Barbary Coast Dive Club Newsletter

News and Events

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Next Dive Stillwater Cove, Sonoma June 11 and 12

 

 

POSITIVE SIDE OF TSUNAMI:

Indian divers have found more evidence of an ancient port city, apparently revealed by December's tsunami. Stone structures that are "clearly man-made" were seen on the seabed off the south coast, archaeologists say.

They could be part of the mythical city of Mahabalipuram, which legend says was so beautiful that the gods sent a flood that engulfed six of its seven temples. Other relics were revealed when the powerful waves washed away sand as they smashed into the Tamil Nadu coast. The Archaeological Survey of India launched the diving expedition after residents reported seeing a temple and other structures as the sea pulled back just before the tsunami hit.

The new finds were made close to the 7th Century beachfront Mahabalipuram temple, which some say is the structure that survived the wrath of the gods. "They're perfect rectangular blocks, arranged in a clear pattern."

Other discoveries made at Mahabalipuram earlier this month include a granite lion of a similar age to the temple that experts believe had been buried for centuries before the tsunami shifted the sand. Archaeologists have been working at the site for the last three years, since another diving expedition discovered what appeared to be a submerged city, including at least one temple.


The history of Mahabalipuram dates back to two thousand years, it contains nearly forty monuments of different types including an "open air bas relief" which is the largest in the world, for centuries it has been a centre of pilgrimage, it figures in the early annals of the British search for the picturesque in India in the 18th century, today it attracts shoals of foreigners in search of relaxation and sea bathing, and most strange of all, it has an atomic power plant for neighbour.

 

Blackbeard's Head

Mention Blackbeard's head, and it conjures images of the pirate's decapitation after his final battle off Ocracoke. But state divers found something at the Queen Anne's Revenge shipwreck site last week that gives a whole new meaning to the term. "It's a pissdale; it's essentially a urinal" said Richard Lawrence, head of the N.C. Underwater Archaeology branch. And they were apparently pretty common on 18th century vessels - at least in the officers' quarters, said David Moore, nautical archaeologist and maritime historian for the N.C. Maritime Museum.

"Basically it's just a tapered lead tube that leads from the 'seat of ease,' as they called it out into the water," Moore said. (I've looked around the web for a picture of one but haven't found any- Dan)

It is similar to one Moore saw while working on the wreckage of the Henrietta Marie, a slave ship that went down off Key West, Fla., in 1700. He has seen reports of pissdales found on other shipwrecks from the period.

Divers found the artifact in the area of the wreckage believed to have been the stern of the vessel. It's the same area of the wreckage from which divers have brought up scientific instruments.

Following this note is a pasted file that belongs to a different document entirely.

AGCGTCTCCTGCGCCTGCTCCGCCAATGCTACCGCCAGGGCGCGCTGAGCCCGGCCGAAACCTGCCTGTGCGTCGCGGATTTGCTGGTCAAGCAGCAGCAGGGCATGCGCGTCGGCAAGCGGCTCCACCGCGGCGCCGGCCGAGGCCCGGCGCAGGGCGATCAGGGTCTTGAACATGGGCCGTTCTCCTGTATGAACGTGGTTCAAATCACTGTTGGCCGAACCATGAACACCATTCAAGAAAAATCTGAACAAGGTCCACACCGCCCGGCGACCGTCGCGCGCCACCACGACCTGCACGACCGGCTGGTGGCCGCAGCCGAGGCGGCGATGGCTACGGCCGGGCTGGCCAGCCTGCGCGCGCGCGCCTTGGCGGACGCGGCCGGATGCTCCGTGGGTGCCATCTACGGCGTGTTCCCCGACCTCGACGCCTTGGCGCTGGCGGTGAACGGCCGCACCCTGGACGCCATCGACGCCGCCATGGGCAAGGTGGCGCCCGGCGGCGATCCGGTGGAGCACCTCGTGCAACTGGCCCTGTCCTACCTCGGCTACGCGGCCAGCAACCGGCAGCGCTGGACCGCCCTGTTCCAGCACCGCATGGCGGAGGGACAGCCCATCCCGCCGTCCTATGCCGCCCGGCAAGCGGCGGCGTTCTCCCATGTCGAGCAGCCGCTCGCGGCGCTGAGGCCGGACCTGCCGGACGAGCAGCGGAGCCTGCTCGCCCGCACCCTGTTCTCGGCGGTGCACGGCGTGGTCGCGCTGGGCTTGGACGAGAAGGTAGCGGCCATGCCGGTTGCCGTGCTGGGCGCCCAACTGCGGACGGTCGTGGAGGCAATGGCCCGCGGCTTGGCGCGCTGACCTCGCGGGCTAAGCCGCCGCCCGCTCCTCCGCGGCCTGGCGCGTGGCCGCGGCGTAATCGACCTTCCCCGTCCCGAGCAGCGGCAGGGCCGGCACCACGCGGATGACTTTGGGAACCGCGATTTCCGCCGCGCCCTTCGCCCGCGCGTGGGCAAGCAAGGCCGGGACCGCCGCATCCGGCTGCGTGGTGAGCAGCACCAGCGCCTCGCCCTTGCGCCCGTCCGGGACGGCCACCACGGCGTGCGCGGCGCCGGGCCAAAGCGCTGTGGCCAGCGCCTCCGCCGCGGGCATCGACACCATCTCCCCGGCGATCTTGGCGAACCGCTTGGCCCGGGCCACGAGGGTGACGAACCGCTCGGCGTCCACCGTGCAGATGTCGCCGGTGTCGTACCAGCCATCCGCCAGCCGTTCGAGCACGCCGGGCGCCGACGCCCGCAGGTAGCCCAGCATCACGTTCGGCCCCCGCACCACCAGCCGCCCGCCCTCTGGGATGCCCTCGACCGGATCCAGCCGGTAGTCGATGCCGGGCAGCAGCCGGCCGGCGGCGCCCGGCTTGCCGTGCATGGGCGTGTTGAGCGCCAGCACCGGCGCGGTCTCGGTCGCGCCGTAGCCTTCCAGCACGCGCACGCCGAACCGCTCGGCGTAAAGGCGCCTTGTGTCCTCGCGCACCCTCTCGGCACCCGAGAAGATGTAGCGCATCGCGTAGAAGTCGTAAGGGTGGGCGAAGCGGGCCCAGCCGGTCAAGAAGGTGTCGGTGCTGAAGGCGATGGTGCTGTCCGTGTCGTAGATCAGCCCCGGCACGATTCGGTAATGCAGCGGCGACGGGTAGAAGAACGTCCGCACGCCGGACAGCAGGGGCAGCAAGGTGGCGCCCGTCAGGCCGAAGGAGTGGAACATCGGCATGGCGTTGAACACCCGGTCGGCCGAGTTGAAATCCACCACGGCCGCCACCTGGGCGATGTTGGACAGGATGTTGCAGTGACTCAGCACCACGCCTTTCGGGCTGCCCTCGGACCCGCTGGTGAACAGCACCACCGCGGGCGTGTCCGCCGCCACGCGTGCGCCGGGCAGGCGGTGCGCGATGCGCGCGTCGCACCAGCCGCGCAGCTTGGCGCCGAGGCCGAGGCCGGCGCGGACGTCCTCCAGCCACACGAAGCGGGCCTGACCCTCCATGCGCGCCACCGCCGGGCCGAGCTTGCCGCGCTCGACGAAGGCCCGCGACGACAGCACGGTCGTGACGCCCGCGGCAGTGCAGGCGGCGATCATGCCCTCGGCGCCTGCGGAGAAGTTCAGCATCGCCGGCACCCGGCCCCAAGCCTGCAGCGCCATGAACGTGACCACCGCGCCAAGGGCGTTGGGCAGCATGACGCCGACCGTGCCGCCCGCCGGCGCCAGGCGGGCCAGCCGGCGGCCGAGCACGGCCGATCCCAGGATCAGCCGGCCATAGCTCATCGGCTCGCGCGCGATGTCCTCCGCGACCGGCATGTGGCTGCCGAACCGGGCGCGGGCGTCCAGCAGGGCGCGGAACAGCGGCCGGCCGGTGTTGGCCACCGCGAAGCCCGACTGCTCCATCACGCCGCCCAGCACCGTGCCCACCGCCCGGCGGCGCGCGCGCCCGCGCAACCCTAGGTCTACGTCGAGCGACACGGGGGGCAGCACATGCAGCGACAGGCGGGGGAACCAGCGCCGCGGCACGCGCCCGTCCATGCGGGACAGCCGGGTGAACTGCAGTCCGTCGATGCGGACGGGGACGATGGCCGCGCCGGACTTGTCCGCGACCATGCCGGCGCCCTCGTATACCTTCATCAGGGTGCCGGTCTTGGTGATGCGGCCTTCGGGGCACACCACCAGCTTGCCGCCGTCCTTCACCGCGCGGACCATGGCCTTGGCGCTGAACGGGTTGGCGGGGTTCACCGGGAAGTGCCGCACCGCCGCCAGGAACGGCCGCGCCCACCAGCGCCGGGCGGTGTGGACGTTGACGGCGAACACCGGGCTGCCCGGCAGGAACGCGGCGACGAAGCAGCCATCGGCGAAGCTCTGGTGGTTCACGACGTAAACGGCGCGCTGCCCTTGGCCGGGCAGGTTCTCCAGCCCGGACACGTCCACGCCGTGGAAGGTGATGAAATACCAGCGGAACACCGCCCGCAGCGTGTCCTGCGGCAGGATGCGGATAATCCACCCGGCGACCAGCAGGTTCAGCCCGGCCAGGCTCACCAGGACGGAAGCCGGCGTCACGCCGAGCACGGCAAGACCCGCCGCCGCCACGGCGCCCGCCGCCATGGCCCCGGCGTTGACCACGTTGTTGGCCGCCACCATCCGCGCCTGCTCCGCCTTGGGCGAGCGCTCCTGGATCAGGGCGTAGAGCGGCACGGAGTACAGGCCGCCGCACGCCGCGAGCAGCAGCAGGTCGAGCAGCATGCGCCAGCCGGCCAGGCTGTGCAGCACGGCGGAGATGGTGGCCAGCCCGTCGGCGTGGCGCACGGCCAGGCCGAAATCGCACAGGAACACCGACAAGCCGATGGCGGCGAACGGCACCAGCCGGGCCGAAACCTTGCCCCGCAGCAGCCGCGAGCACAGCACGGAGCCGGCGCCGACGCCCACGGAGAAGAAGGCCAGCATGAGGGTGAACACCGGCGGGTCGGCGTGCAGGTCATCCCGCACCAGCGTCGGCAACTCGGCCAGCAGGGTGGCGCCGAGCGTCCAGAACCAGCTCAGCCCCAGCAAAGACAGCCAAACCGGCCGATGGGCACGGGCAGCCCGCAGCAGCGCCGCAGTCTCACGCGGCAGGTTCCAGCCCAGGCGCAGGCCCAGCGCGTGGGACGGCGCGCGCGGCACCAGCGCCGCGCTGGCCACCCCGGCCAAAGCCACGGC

"This could well have been in the captain's cabin because that's where we found it," Lawrence said.

 

Sunken blimp draws marine researchers

MONTEREY — Imagine a 785-foot-long flying aircraft carrier that allows airplanes to take off, and has hooks to pull them back aboard when they return.

Sound futuristic?

Back in the 1930s one such contraption, a "rigid airship" called the USS Macon, hit strong winds and sank into the ocean off Point Sur in Monterey County. Researchers with the Monterey Bay National Marine Sanctuary and other research groups went to sea this month to scope out the remains of the Macon as part of a year-long research project. Seventy years ago, 83 crew members on the Macon were returning from a mission when their dirigible ran into a storm off the Central Coast.Wind hit the ship hard enough to sever upper fins that were already damaged, according to Moffett Field Museum. The ship began to fall, and the crew jumped into life rafts. All but two escaped with their lives. The Macon has rested on the seafloor ever since.For researchers, the submerged wreck is not just debris trashing the ocean — it’s a potential archeological resource. The sanctuary for years has focused on habitat and biological issues. Now it’s turning its attention to cultural resources, the same way the National Parks Service might view a historic cabin on park land.

There are at least 445 shipwrecks in sanctuary waters, and researchers had to make a choice. A plane-toting blimp stood out.The Macon saga represents a unique part of American aviation history, as well as the Central Coast’s past, said . "She was a flying aircraft carrier," Tim Thomas of the Maritime Museum of Monterey said, "Literally, it was the size of the Titanic." It could carry five Curtiss F9C-2 Sparrowhawk planes. Four of those crashed with the Macon. DeVogelaere said researchers hope their effort will bring that part of history to life for new generations.

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updated 5/15/05